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Skin conditions in dogs: Folliculitis

One of the most common skin conditions in dogs, folliculitis is inflammation of the hair follicles, often caused by bacteria. Folliculitis occurs when a healthy hair follicle is compromised, leading to an overgrowth of the bacteria normally present on the skin. Underlying systemic disease, local trauma, or a specific skin condition can cause folliculitis in dogs, and you will need your veterinarian’s help to determine the true cause of this skin infection.

What causes folliculitis in dogs?

Folliculitis in dogs is most commonly caused by bacteria, but other culprits include parasitism, fungal infections, systemic disease, immune system disorders, endocrine issues, and local trauma. Your dog’s folliculitis may be caused by the following conditions:

  • Canine acne
  • Skin-fold pyoderma
  • Interdigital pododermatitis, or cysts
  • Idiopathic furunculosis (in German shepherds)
  • Pyotraumatic folliculitis, or “hot spot”
  • Callus dermatitis
  • External parasites, such as fleas, ticks, mange mites, ear mites, and flies
  • Allergies
  • Fungal infections, such as ringworm and blastomycosis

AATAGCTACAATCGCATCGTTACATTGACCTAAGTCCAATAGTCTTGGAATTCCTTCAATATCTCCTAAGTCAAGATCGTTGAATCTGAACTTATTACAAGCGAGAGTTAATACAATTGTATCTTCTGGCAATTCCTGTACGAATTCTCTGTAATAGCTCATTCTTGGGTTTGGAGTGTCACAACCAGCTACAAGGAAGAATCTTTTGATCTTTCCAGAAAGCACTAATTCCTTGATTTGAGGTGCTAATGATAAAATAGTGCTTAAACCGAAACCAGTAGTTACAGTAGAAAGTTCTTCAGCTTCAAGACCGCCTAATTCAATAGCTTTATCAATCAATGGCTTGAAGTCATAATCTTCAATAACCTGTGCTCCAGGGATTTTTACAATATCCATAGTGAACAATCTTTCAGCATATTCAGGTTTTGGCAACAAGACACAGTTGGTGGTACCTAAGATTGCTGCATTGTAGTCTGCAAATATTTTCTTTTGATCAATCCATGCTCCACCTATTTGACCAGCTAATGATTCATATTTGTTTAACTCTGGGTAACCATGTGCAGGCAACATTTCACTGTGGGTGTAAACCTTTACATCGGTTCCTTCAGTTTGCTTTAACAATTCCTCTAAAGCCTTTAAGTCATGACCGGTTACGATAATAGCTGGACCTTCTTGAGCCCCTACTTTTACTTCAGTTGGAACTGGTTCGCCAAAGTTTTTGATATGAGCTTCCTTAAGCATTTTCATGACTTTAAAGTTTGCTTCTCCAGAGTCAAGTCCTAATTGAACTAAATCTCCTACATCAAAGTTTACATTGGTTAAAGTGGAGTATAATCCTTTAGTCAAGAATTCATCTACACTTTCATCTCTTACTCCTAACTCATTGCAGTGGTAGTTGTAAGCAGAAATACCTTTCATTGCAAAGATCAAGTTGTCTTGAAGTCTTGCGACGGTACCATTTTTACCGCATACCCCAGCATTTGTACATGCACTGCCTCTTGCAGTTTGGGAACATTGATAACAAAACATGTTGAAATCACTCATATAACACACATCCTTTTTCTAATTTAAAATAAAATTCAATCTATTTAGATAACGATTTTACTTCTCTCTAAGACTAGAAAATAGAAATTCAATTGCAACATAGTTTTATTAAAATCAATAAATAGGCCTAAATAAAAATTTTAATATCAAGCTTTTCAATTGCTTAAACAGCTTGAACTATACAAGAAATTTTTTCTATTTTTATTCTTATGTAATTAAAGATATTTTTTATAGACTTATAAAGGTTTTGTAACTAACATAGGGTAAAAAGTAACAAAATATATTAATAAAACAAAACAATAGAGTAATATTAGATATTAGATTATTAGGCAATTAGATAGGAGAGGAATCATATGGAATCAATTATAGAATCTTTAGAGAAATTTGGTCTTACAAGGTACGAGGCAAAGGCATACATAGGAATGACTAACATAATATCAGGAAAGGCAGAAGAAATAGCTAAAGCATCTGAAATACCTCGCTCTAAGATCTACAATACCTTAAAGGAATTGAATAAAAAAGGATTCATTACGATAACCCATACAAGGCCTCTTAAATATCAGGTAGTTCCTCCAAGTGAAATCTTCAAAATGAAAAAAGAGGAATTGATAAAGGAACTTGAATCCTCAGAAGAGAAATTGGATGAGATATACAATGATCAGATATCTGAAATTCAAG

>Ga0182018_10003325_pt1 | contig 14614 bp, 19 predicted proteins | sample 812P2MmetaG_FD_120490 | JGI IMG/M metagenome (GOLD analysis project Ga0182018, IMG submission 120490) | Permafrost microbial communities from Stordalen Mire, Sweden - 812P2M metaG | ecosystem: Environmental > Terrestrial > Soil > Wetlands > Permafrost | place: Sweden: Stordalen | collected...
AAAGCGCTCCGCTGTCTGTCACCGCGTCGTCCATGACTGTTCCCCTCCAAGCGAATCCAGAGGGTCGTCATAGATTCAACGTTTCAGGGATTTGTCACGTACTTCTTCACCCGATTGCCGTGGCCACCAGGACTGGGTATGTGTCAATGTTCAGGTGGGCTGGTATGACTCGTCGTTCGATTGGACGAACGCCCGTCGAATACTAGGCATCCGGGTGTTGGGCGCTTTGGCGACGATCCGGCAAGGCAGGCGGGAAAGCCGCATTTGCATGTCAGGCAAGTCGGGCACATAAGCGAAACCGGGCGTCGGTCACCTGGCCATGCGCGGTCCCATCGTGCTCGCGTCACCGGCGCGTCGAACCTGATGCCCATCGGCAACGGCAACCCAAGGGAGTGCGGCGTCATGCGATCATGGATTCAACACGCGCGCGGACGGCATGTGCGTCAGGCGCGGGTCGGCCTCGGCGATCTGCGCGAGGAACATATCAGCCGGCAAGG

• Acral-lick granuloma
  • Hypothyroidism
  • Cushing’s disease
  • Immune system disorders

Essentially, folliculitis can flare up in your dog if the hair follicle becomes irritated, damaged, or infected for any reason.

What are folliculitis signs in dogs?

While folliculitis can occur wherever your pet has hair follicles, the most commonly affected areas include the armpits, groin, and abdomen. Short-haired dogs will present with raised tufts of hair covering papules or pustules, while long-haired dogs can hide their signs more easily. White- or light-colored dogs will display swollen brown or reddish areas on their fur. In general, dogs with folliculitis will show a variety of signs, depending on the cause and severity, which may include:

  • Swelling
  • Redness
  • Itching
  • Pustules or pimples
  • Hair loss
  • Papules (i.e., reddish swellings)
  • Hyperpigmentation
  • Epidermal collarettes (i.e., circular areas of hair loss, with crusting or scaling)
  • Draining tracts
  • Pain around the affected areas
  • Blackheads

Early signs may be subtle and difficult to detect, but if you notice a difference in the luster, coarseness, shedding, or dryness of your pooch’s coat, schedule a visit with your veterinarian.